The photos, taken by Harris with an Olympic Stylus 35mm film camera (he’s gone through six), document his battle with cancer, encounters with celebrities (he has them take his portrait), highs and lows – a life well lived.
The Photorito is a protective lens wrap that looks like a burrito. Why a burrito, you ask? Well… why not?
The faux-tortilla wrap is ‘made of super-tough Tyvek (the stuff hazmat suits are made of) and cushioned with neoprene.’ Made by Photojojo, whose headquarters are located in the ‘Burrito Capital of San Francisco’, they explain on their site ‘you know your lens will be safe even if you drop your bag off a cliff, get attacked by a pack of wild honey badgers, or get bored and need something to toss around. Plus, a clever burrito disguise means potential thieves will never suspect that you’re packing glass instead of pico de gallo.’ (But what if the thieves are looking to steal Mexican food?)
Photojojo are selling the Photorito for twenty dollars through their site. Mouth-watering?
A health insurance company in Germany are promoting their non-smoking initiative with a clever calendar communicating the positive effects of quitting smoking for one year…
For many people, the beginning of a new year means New Year’s resolutions – a recent study found that ninety-five per cent of Britons will endeavour to keep some sort of resolution – and top of many lists will be a vow to quit smoking.
AOK, a health insurance company in Germany, are promoting their non-smoking initiative with the Nichtraucher-kalender, a calendar communicating the positive effects of quitting smoking for one year. Each month the typographic art calendar shows a black pair of smoker’s lungs. Using an innovative laser technology, the lungs have a filigree pattern cut out of them, with the underlying pages also visible. As the pages are removed, the lungs become lighter and lighter until, in December, the lungs are almost clear.
A concept bicycle that doubles as a camera tripod…
The T-Bike is a concept bicycle by designer Reza Rachmat Sumirat inspired by the camera tripod. The bike has three sliding bars that can be adjusted to the rider’s preferences, and also doubles as a tripod for active outdoor photography. The handlebars provide a tripod mount, and the kickstand on the front wheels helps stabilise the shot.
I think it’s an interesting idea, but with those tiny wheels it looks like a circus clown bike – you might be better off rigging a tripod across the handlebars of your own normal-sized bike (which you would have to do – it’s only a concept design after all). But what do you think?
New cameras with new modes: photograph a sleeping person without rousing them from their slumber, or give a friend a digital nip/tuck…
Canon’s new line of ELPH cameras have a Sleeping Face Recognition mode that turns off the flash, assist beam and sounds when it detects that you’re attempting to photograph someone sleeping. As you do. Arguably worth having, as one among many modes, but perhaps the kind of gimmick better left to an iPhone app.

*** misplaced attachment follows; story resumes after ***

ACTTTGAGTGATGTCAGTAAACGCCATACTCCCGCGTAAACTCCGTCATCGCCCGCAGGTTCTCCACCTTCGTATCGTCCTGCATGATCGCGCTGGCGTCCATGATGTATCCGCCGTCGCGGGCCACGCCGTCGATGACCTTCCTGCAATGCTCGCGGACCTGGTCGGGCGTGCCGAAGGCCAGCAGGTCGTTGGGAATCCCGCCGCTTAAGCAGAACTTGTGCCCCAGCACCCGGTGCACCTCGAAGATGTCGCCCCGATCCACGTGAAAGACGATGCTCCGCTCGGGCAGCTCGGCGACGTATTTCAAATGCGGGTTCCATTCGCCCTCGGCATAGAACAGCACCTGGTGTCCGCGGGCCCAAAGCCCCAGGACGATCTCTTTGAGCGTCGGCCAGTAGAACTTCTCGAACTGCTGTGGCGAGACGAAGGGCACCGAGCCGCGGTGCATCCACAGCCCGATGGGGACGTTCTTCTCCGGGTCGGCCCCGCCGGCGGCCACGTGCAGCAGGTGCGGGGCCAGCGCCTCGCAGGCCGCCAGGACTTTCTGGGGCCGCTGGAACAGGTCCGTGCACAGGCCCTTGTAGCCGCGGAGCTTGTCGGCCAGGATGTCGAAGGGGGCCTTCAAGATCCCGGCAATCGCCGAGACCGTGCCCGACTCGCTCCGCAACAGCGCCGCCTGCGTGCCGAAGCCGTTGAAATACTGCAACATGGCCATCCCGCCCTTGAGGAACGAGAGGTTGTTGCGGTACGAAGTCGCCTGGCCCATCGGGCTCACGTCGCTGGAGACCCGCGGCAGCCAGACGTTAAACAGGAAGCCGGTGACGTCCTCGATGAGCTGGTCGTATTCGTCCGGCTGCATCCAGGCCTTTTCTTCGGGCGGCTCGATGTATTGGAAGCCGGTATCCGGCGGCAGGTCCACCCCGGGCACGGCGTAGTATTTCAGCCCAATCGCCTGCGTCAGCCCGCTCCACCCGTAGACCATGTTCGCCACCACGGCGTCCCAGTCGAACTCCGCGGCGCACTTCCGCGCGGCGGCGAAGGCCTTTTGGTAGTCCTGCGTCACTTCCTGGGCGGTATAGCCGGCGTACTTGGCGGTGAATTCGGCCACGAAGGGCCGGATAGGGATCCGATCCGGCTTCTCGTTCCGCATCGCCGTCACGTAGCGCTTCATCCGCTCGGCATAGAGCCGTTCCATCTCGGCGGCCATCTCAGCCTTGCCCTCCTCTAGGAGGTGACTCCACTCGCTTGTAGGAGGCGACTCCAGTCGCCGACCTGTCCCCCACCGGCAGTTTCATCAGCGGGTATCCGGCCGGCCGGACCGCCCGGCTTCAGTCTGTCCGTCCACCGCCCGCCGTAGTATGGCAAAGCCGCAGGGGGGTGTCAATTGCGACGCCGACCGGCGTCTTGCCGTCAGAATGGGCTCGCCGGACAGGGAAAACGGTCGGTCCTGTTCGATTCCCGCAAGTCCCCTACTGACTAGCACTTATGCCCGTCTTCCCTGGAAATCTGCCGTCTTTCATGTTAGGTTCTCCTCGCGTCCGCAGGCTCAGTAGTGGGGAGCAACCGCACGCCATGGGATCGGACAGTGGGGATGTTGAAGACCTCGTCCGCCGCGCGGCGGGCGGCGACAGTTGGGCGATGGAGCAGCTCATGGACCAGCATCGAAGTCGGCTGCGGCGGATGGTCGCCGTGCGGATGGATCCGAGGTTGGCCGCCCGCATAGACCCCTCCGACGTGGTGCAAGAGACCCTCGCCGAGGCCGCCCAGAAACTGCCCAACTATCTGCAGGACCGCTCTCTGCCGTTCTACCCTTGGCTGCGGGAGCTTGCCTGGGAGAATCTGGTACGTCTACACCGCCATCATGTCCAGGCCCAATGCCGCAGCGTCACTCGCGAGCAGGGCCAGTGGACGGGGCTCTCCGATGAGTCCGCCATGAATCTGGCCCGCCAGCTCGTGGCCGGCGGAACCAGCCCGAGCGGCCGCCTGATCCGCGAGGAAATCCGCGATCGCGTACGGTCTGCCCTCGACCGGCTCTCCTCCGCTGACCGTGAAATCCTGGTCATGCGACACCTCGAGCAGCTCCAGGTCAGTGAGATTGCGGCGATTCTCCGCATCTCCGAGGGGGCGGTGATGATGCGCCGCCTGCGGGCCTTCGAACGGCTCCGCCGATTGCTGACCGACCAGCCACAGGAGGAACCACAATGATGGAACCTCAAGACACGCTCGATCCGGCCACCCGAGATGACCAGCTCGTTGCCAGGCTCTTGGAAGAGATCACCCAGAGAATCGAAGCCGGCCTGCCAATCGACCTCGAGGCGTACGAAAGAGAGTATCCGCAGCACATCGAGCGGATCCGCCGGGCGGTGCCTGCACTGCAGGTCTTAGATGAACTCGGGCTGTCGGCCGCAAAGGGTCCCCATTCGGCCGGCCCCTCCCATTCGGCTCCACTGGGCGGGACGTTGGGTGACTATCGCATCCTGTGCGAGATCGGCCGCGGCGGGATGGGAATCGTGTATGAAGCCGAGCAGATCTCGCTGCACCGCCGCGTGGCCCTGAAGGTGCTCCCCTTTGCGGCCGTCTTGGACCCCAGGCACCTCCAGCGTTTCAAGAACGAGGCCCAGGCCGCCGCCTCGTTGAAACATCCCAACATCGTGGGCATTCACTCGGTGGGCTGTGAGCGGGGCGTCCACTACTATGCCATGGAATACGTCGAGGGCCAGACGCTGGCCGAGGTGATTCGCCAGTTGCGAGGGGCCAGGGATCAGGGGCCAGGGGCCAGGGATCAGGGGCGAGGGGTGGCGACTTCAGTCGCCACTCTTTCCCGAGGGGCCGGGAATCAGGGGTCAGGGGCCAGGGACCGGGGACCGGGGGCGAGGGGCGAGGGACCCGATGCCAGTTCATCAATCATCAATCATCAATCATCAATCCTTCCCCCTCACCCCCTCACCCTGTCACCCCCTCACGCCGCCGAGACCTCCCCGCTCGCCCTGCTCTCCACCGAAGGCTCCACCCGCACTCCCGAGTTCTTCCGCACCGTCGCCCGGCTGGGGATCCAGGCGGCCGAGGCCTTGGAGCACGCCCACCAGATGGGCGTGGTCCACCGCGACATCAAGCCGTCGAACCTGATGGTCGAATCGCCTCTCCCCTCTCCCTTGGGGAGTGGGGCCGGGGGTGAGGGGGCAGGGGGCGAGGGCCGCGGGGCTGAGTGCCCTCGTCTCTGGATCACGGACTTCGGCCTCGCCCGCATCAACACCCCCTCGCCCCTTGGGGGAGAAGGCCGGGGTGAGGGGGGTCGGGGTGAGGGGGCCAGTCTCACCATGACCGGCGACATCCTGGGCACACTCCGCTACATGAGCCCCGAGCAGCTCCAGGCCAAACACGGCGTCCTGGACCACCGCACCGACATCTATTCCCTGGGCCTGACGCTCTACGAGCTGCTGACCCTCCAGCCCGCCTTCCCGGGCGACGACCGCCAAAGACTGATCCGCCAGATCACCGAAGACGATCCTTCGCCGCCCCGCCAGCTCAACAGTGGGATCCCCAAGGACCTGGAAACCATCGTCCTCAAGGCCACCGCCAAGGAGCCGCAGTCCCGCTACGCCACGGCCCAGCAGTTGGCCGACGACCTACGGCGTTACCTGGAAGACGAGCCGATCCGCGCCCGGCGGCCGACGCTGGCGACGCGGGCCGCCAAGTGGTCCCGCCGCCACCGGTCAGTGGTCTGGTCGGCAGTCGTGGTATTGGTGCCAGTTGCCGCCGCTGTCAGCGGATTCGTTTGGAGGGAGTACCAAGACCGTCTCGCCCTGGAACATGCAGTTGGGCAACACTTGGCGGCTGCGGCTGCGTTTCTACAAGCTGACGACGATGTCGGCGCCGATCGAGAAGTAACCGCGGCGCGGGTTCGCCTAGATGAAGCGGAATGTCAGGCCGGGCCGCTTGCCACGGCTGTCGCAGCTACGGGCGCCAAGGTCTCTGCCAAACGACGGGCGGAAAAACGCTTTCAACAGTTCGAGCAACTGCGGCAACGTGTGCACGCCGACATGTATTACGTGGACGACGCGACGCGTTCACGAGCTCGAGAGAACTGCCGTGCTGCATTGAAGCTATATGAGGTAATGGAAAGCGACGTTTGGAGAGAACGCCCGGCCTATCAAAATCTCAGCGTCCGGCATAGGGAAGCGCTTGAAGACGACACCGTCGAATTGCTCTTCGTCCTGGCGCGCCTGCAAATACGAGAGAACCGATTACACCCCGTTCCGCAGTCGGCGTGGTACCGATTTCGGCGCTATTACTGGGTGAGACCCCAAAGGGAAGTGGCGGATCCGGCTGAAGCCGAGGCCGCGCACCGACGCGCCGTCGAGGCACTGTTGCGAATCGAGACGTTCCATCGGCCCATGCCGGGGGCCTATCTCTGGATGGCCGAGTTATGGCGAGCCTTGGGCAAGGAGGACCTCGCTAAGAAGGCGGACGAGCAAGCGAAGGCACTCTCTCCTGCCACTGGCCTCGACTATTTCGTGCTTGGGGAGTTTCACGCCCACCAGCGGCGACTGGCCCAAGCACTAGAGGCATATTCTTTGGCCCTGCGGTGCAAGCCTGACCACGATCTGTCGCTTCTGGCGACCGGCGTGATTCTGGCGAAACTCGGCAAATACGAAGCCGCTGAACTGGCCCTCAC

Olympus’ new VR-340 has a Beauty Make-Up Mode that offers eighteen in-camera ‘enhancements’. If you know someone, a friend, say, who is somewhat … unprepossessing … you can do them a favour by whitening their teeth, shrinking their double chin or erasing the bags under their eyes with your digitised make-up and plastic surgery kit.
Historical revisionism with Photoshop. Two projects – one funny, the other serious – digitally remove the subjects of iconic images…
Jean-Marie Delbes and Hatim el Hihi have digitally removed dead band members from famous album covers for a project called LIVE! – Abbey Road without John and George, Tommy Ramone cutting a lonely figure for the Ramones’ self-titled debut album. Funny yet strangely sad – ‘rock and roll’ stars die young, researchers have proved it – and a demonstration of virtuoso Photoshop skills.
The Ramones, The Ramones.
Return to the 36 Chambers, Ol’ Dirty Bastard.
A project also concerned with digital erasure, visual artist Pavel Maria Smjkal has removed the subjects from iconic photographs. With his project Fatescapes, Smjkal forces us to question the veracity of historical images and the photojournalist’s role, their images more trusted in a pre-Photoshop era as accurate representations of reality.
CREDIT: Pavel Maria Smjkal. Beijing. Without the Tank Man, or the advancing column of tanks.
‘Using a simple Photoshop tool, Mr. Smejkal has reshaped these images and challenged us to confront the relationship of photographer, image and history in a manner that is profoundly unsettling’, wrote the New York Times. ‘Viewing Fatescapes encourages you to wonder if it even matters whether Mr. Adams’s general was misrepresented (a claim made by the photographer) or if Mr. Capa’s photo was not what it purported to be.’
On the Photoshop note, Jesse Rosten’s soon-to-be viral spoof cosmetics ad takes aim at the questionable claims of beauty products.
CREDIT: A glitch with a Canon G5. Phillip Stearns.
Year of the Glitch is a 366 day project by Phillip Stearns collecting various instances of glitches, intentional or otherwise, produced by electronic systems – digital cameras, camcorders, electronic displays and scanners on the fritz, as well as manipulated or corrupted files. The project is part of the glitch art ‘movement’, which finds beauty in the blockiness and crystaline fragmention of digital errors.